inhibitory factors will be discussed along with an analysis of the
etiology of sexual attraction to children and approaches to preventing
the development of motivation to sexually abuse a child.
Alternative Approaches to Enhancement of Internal
The inhibitory factors may be broken into internal
and external inhibitors as described by Finkelhor (1984). Internal
inhibitions relate to the individuals' personal awareness of the
inappropriateness of the sexual contact and their willingness and/or
ability to control their impulses towards children. There is evidence
that sexual abusers rationalize their conduct and attempt to provide
justification for their sexual activity with children (de Young,
1988) (e.g., under the guise of sex education). For some perpetrators
then, direct assault upon their rationalizations may be necessary.
others who recognize the inappropriateness of their behavior but are
nevertheless unable to control it, additional interventions are needed.
One such approach (which would be relatively
inexpensive to implement) would be to publicize the use of sexual abuse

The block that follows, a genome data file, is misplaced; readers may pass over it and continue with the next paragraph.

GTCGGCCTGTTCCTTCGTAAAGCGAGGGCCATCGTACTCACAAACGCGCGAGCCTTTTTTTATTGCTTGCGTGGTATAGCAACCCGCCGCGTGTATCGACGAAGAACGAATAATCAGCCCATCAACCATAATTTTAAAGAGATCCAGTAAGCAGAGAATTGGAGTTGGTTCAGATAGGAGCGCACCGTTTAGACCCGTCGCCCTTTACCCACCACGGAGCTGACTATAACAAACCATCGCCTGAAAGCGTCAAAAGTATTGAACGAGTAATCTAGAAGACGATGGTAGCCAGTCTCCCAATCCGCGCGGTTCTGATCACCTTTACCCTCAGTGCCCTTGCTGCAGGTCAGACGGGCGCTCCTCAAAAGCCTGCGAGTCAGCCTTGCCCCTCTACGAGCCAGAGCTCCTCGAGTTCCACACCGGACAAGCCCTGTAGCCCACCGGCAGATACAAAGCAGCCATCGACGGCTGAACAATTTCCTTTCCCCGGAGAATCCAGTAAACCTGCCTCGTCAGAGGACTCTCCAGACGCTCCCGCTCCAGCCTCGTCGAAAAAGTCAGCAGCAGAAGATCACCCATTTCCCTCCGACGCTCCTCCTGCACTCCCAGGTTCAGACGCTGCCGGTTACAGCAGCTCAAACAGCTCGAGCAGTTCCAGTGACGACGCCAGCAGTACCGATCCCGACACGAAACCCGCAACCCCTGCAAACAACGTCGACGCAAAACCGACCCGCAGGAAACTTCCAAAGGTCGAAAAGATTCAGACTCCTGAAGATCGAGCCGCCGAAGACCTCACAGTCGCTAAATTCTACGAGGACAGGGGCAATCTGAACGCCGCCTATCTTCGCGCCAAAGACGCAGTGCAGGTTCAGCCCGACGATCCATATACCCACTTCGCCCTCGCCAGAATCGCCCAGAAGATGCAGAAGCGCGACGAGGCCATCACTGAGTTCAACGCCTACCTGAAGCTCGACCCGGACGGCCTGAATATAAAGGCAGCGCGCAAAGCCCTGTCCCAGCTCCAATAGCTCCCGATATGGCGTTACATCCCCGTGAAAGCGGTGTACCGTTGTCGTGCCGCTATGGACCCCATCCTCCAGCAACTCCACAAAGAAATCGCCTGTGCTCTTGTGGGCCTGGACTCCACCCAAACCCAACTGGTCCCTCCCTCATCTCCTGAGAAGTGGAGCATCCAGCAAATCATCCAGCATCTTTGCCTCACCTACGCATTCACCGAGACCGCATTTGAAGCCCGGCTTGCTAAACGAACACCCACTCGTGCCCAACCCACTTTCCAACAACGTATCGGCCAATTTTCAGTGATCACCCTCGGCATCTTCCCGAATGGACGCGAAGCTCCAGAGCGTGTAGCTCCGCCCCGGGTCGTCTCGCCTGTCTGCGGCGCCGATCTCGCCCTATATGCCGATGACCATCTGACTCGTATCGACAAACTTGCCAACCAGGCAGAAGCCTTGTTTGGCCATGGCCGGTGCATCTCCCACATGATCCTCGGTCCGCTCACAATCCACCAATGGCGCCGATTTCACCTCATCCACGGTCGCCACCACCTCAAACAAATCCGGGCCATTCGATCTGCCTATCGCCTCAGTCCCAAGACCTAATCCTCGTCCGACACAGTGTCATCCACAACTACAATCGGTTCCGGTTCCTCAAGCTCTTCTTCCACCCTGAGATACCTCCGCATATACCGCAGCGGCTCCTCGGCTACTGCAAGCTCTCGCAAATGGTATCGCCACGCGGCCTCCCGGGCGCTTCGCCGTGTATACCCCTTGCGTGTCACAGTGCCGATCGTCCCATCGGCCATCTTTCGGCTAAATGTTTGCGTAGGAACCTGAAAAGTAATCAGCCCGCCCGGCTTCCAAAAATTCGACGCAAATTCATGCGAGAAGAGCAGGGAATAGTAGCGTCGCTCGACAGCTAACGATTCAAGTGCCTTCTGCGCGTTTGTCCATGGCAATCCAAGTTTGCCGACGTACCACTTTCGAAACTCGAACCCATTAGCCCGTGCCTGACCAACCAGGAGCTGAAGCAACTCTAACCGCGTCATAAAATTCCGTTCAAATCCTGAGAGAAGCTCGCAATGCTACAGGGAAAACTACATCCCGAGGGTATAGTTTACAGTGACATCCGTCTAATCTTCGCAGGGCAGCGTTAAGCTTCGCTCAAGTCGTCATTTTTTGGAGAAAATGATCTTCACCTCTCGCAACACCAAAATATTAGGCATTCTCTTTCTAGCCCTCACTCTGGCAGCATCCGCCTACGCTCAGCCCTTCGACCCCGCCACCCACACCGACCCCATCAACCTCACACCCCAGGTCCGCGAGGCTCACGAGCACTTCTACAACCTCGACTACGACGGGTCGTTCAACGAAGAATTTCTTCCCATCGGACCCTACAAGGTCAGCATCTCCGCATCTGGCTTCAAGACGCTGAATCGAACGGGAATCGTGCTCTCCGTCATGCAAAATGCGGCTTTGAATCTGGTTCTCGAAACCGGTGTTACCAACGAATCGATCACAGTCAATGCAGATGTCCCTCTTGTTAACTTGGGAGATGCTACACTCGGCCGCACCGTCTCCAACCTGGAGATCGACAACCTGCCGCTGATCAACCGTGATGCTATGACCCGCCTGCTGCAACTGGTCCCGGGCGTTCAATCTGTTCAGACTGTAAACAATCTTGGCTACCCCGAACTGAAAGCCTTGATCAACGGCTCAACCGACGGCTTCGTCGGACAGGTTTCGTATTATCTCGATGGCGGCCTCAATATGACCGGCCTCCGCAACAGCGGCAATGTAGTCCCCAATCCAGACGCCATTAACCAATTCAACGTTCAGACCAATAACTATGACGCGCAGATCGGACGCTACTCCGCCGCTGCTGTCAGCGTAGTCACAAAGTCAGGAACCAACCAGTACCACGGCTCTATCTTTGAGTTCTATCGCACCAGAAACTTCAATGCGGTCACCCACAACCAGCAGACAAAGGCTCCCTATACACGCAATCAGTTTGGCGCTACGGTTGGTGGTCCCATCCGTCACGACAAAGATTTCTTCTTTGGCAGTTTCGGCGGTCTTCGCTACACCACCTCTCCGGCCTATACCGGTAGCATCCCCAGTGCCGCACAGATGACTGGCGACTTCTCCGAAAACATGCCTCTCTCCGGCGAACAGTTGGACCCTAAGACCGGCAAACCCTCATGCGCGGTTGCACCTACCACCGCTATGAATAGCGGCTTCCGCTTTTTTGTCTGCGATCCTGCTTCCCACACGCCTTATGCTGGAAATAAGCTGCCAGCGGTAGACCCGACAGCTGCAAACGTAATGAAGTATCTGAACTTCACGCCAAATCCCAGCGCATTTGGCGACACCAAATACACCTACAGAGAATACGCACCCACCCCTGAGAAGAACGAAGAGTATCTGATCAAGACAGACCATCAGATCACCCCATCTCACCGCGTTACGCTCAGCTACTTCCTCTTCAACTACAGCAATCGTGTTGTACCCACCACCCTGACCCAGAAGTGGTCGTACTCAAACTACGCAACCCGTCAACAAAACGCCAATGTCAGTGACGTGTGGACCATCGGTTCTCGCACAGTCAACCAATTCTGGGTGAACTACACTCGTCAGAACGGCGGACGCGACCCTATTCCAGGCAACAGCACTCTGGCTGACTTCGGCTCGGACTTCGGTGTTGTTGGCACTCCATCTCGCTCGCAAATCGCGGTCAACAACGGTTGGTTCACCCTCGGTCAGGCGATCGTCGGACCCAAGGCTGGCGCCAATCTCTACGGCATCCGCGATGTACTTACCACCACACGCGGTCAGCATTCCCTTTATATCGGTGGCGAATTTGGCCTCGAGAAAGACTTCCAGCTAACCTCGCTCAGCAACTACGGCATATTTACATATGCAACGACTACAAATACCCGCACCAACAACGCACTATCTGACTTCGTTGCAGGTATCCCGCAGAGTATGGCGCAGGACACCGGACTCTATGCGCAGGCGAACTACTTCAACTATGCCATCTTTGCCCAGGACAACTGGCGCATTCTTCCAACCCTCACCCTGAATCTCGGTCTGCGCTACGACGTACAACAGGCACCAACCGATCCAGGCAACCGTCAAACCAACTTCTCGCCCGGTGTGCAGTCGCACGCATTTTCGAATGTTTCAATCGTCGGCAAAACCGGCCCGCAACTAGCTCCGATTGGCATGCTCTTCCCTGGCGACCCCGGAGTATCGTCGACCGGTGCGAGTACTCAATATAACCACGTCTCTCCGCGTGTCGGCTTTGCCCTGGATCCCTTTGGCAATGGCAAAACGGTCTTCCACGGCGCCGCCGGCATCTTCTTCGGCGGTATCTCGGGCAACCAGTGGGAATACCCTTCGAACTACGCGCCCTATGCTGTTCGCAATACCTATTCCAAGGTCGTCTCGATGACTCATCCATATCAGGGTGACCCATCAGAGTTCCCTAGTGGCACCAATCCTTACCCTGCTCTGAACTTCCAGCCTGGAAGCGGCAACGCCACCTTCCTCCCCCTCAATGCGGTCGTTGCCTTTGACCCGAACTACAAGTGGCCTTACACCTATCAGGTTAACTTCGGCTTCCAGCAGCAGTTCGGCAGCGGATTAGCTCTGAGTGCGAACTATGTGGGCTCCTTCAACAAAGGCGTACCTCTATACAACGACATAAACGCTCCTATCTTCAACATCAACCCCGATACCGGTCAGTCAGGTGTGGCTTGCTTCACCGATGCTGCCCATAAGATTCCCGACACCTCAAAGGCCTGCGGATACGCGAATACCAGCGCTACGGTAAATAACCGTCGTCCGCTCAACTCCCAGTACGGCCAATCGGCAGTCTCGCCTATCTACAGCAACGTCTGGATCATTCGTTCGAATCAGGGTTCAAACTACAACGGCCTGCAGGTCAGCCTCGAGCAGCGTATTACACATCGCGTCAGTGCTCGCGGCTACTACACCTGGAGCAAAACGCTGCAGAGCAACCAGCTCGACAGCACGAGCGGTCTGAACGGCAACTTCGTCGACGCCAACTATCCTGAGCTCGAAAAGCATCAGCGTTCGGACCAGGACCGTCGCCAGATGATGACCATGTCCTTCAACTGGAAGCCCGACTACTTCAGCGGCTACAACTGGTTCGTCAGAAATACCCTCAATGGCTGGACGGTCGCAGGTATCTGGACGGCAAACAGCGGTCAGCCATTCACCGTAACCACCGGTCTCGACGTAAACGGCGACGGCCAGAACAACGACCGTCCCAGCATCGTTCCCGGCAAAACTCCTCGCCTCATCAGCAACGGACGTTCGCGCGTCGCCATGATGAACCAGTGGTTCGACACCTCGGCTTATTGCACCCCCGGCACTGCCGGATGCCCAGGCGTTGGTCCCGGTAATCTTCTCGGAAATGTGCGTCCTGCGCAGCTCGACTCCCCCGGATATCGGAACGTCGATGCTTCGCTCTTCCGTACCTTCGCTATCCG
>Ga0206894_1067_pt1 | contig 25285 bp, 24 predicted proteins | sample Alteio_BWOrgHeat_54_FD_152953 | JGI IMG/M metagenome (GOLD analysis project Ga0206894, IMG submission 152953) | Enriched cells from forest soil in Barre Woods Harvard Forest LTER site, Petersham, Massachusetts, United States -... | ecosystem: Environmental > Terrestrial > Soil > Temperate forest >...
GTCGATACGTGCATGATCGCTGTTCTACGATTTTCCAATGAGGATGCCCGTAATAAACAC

prevention programs in schools (Krivacska, in press-b). According to
Finkelhor (1984), one of the presumptions of a sexually abusive
relationship is that children will keep the secret due to their lack of
understanding of what sexual abuse is and/or their right to refuse such
contact as well as their feelings of blame or guilt. To the extent to
which sex abuse prevention programs increase children's knowledge about
sexual abuse and their right to refuse sexually abusive approaches, and
decrease their guilt or blame for its occurrence, children become much
more likely to report abusive acts. Publication of this may inhibit
perpetrators who might now fear disclosures.
Parent education forums on child sexual abuse may
also increase internal inhibitions if any perpetrators or potential
perpetrators are in the audience. Open discussion of the potential
effects of sexual abuse on children and their families, as well as the
increased likelihood of disclosure and subsequent apprehension, may
raise internal inhibitions. (Krivacska, in press-b).